This report, based on interviews with Kachin drug users, their family members, drug sellers, and community leaders in eight townships of northern Burma, paints a disturbing picture of the drug crisis in Kachin areas. It shows how the renewed conflict against the Kachin Independence Army (KIA) since June 2011 is fuelling drug production and worsening existing drug abuse among Kachin communities.
A key factor causing increased drug production is the Burmese government’s policy of allowing its local militia to grow opium, and produce heroin and other drugs, in exchange for fighting against the KIA. As the Burma Army and its allies have progressively seized control of Kachin areas, drug production has been increasing.
In Kachin State, the main opium growing areas now are in Chipwi and Waingmaw townships, under the Burma Army and its Border Guard Forces 1001, 1002, 1003 and 1004, led by Zakhung Ting Ying, formerly a Kachin ceasefire group leader and now an MP in Burma’s National Assembly.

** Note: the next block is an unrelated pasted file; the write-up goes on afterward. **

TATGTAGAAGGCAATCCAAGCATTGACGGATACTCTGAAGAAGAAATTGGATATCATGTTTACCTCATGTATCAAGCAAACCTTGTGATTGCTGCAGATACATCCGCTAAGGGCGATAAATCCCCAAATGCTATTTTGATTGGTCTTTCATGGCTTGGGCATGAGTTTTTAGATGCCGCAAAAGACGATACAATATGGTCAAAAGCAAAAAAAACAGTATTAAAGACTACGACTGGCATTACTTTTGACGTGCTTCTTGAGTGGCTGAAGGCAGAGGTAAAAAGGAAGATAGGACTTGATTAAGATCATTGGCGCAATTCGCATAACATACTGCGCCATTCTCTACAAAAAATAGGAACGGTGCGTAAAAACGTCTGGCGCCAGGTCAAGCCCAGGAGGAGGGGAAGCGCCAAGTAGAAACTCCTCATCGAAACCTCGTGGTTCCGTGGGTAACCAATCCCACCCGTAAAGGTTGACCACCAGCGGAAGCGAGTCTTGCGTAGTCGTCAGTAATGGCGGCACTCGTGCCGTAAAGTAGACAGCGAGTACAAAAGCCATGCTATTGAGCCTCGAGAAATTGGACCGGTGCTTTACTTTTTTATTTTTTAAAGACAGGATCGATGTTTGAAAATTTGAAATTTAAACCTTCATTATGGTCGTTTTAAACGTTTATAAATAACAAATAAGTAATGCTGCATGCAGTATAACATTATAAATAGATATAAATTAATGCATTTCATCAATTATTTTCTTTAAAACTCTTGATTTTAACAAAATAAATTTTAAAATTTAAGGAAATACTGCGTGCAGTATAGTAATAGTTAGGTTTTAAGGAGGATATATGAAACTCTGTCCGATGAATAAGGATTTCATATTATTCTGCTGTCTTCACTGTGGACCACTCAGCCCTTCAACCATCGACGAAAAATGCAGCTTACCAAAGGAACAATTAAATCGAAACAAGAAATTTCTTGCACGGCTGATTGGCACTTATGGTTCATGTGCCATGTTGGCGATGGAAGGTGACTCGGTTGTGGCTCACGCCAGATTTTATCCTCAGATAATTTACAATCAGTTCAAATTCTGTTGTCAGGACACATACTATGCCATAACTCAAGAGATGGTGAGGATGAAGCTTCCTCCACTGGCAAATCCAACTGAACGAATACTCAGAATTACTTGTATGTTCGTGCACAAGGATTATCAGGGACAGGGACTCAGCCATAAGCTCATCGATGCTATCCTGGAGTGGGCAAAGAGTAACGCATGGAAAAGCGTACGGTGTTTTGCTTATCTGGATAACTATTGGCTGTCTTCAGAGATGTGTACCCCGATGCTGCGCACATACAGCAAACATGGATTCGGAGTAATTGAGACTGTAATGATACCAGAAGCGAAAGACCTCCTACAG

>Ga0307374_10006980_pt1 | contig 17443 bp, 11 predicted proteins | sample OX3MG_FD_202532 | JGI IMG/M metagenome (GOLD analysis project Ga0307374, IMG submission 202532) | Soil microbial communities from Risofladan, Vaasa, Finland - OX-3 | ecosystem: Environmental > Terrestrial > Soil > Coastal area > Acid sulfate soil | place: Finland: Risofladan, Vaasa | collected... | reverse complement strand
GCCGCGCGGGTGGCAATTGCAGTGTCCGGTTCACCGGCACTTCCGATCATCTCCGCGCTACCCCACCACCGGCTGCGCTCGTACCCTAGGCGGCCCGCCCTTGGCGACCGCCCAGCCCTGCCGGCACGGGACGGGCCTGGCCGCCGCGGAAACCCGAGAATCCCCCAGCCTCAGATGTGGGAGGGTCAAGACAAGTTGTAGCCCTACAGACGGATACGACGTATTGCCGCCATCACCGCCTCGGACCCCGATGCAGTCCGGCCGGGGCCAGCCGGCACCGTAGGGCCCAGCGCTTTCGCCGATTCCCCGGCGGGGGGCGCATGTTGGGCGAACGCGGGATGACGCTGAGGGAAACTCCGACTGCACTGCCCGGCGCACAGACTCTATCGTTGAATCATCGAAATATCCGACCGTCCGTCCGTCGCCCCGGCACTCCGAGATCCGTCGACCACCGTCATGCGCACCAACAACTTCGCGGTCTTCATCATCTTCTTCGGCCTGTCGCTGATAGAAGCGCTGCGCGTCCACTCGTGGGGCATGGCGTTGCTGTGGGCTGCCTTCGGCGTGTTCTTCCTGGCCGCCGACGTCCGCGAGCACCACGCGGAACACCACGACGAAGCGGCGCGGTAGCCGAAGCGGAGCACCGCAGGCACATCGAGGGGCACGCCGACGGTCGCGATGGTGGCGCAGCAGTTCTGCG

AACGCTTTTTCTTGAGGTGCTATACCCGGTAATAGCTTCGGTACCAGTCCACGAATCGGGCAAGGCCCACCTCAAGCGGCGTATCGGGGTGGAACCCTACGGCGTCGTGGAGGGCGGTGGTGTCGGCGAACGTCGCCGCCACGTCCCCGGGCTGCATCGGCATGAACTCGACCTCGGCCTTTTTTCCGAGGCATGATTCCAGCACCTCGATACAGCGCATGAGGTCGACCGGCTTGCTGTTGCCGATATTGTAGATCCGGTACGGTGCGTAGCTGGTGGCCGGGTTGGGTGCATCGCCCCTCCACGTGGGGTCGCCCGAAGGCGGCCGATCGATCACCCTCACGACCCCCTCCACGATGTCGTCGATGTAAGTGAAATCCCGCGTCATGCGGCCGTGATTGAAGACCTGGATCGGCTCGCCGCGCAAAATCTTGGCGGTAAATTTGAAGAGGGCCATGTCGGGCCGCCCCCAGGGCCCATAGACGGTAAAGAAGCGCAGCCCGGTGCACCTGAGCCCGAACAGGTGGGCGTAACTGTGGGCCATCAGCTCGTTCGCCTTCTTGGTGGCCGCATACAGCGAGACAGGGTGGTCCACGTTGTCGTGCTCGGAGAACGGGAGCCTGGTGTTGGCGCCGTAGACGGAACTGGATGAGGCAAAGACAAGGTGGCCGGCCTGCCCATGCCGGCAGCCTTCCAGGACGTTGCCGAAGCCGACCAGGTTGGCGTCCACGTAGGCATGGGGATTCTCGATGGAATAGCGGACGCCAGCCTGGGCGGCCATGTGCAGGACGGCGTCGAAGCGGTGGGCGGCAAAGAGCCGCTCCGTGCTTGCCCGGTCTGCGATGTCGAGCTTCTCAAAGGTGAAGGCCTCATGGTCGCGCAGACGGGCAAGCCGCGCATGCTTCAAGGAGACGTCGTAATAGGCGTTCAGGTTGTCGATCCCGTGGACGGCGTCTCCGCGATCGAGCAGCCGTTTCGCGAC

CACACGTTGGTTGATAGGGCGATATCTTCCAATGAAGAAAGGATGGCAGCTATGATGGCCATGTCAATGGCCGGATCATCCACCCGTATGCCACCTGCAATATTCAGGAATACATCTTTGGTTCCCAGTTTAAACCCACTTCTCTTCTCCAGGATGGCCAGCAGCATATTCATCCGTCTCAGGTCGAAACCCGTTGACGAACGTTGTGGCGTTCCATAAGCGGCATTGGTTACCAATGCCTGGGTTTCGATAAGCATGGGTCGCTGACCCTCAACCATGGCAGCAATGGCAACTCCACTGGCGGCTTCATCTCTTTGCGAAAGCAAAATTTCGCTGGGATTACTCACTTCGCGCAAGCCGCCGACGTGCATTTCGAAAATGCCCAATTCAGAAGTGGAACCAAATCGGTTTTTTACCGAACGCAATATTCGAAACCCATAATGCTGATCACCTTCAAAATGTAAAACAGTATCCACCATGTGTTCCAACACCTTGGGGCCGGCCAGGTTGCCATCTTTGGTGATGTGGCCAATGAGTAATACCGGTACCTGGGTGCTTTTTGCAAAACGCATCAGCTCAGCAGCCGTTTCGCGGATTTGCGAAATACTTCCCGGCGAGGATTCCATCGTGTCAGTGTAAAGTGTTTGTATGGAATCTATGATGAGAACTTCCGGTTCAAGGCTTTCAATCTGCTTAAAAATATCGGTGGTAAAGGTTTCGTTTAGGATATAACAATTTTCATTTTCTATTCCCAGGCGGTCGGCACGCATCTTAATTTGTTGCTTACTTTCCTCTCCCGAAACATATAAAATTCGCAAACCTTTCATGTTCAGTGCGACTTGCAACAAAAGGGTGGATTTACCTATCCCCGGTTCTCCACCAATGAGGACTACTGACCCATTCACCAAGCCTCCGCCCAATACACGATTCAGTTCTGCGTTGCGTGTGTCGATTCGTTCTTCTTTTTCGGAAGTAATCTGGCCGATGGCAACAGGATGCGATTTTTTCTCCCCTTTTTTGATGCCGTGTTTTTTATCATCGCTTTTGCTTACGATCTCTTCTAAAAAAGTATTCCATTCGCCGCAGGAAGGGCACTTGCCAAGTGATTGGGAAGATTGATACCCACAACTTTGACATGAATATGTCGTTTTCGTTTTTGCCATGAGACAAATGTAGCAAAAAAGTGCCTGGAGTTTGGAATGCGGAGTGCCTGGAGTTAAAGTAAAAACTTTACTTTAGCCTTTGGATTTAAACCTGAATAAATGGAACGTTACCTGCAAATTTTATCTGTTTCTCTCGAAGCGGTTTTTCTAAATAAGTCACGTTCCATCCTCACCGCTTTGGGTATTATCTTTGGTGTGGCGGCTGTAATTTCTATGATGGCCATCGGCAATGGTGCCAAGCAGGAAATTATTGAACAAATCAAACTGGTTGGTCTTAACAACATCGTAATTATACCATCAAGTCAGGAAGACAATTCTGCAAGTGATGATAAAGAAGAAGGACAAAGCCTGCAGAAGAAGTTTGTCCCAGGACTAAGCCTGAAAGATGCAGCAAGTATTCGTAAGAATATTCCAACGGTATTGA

However, the UNODC does not identify the Chipwi area as a “high-risk” opium growing area. Only Waingmaw and Tanai in Kachin State were designated “high-risk” and included in the UNODC 2013 opium survey. This throws into doubt the UNODC’s estimate of a 10% reduction in opium cultivation in Kachin State from 2012.
In Kachin-populated regions of northern Shan State, the main opium growing areas are in Muse District under the control of the Burma Army and thirteen government People’s Militia Forces, three of whose leaders are MPs in the Shan State Assembly. The KIA had formerly enforced opium bans in some of these areas.
Thousands of acres of poppy fields are being cultivated in these government militia areas, and are being taxed not only by the militia but by other government officials. Despite the taxes, increased numbers of villagers are turning to opium cultivation, as the conflict has prevented them growing other crops, and has blocked transport and markets. This includes displaced villagers, who risk travelling back to their farms to plant opium, or else work as laborers on others’ fields.
Not only opium growing, but also heroin refining and methamphetamine production, is taking place with impunity in government militia-controlled areas. These drugs are flooding into Kachin communities, worsening existing problems of drug abuse and addiction not only in poppy growing areas, but also in towns, mining sites, and along trading routes.